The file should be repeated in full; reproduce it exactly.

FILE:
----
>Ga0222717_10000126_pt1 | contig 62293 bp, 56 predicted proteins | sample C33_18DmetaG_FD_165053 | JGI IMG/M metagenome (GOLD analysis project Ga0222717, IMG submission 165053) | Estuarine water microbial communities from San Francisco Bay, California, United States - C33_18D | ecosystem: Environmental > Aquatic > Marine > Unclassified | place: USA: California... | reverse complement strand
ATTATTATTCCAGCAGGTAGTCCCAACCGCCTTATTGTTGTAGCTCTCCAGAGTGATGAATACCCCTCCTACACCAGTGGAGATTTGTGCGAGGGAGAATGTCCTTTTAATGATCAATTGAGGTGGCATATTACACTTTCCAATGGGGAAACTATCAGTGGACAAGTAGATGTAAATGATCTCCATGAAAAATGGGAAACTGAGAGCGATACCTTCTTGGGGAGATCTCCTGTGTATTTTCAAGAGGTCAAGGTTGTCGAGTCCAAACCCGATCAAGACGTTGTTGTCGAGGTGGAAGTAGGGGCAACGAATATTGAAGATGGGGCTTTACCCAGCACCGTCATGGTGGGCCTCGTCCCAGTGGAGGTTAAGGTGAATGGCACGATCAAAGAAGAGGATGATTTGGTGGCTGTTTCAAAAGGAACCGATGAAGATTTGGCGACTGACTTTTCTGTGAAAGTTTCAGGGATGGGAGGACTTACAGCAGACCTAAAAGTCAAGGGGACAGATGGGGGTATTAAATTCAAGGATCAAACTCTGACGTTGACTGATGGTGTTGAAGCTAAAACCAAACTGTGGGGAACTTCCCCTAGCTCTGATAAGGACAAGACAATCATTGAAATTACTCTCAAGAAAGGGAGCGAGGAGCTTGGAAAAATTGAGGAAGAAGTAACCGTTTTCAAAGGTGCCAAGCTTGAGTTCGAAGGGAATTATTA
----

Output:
>Ga0222717_10000126_pt1 | contig 62293 bp, 56 predicted proteins | sample C33_18DmetaG_FD_165053 | JGI IMG/M metagenome (GOLD analysis project Ga0222717, IMG submission 165053) | Estuarine water microbial communities from San Francisco Bay, California, United States - C33_18D | ecosystem: Environmental > Aquatic > Marine > Unclassified | place: USA: California... | reverse complement strand
ATTATTATTCCAGCAGGTAGTCCCAACCGCCTTATTGTTGTAGCTCTCCAGAGTGATGAATACCCCTCCTACACCAGTGGAGATTTGTGCGAGGGAGAATGTCCTTTTAATGATCAATTGAGGTGGCATATTACACTTTCCAATGGGGAAACTATCAGTGGACAAGTAGATGTAAATGATCTCCATGAAAAATGGGAAACTGAGAGCGATACCTTCTTGGGGAGATCTCCTGTGTATTTTCAAGAGGTCAAGGTTGTCGAGTCCAAACCCGATCAAGACGTTGTTGTCGAGGTGGAAGTAGGGGCAACGAATATTGAAGATGGGGCTTTACCCAGCACCGTCATGGTGGGCCTCGTCCCAGTGGAGGTTAAGGTGAATGGCACGATCAAAGAAGAGGATGATTTGGTGGCTGTTTCAAAAGGAACCGATGAAGATTTGGCGACTGACTTTTCTGTGAAAGTTTCAGGGATGGGAGGACTTACAGCAGACCTAAAAGTCAAGGGGACAGATGGGGGTATTAAATTCAAGGATCAAACTCTGACGTTGACTGATGGTGTTGAAGCTAAAACCAAACTGTGGGGAACTTCCCCTAGCTCTGATAAGGACAAGACAATCATTGAAATTACTCTCAAGAAAGGGAGCGAGGAGCTTGGAAAAATTGAGGAAGAAGTAACCGTTTTCAAAGGTGCCAAGCTTGAGTTCGAAGGGAATTATTA